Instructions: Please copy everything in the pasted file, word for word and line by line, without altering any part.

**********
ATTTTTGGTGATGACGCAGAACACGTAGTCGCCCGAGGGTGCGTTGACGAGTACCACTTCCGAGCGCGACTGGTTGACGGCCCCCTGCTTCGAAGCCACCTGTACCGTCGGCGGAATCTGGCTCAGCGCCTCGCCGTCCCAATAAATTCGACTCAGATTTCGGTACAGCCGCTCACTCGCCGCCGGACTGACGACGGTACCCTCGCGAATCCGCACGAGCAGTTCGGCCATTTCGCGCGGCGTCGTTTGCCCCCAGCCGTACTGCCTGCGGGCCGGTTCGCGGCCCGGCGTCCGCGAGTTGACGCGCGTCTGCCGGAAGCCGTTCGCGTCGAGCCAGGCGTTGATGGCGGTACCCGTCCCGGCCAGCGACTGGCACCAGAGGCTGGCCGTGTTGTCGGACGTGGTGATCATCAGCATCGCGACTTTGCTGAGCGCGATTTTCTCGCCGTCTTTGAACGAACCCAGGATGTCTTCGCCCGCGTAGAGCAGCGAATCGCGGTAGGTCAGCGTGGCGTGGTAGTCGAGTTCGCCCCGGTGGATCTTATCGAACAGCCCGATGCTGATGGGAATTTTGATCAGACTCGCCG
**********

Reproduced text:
ATTTTTGGTGATGACGCAGAACACGTAGTCGCCCGAGGGTGCGTTGACGAGTACCACTTCCGAGCGCGACTGGTTGACGGCCCCCTGCTTCGAAGCCACCTGTACCGTCGGCGGAATCTGGCTCAGCGCCTCGCCGTCCCAATAAATTCGACTCAGATTTCGGTACAGCCGCTCACTCGCCGCCGGACTGACGACGGTACCCTCGCGAATCCGCACGAGCAGTTCGGCCATTTCGCGCGGCGTCGTTTGCCCCCAGCCGTACTGCCTGCGGGCCGGTTCGCGGCCCGGCGTCCGCGAGTTGACGCGCGTCTGCCGGAAGCCGTTCGCGTCGAGCCAGGCGTTGATGGCGGTACCCGTCCCGGCCAGCGACTGGCACCAGAGGCTGGCCGTGTTGTCGGACGTGGTGATCATCAGCATCGCGACTTTGCTGAGCGCGATTTTCTCGCCGTCTTTGAACGAACCCAGGATGTCTTCGCCCGCGTAGAGCAGCGAATCGCGGTAGGTCAGCGTGGCGTGGTAGTCGAGTTCGCCCCGGTGGATCTTATCGAACAGCCCGATGCTGATGGGAATTTTGATCAGACTCGCCG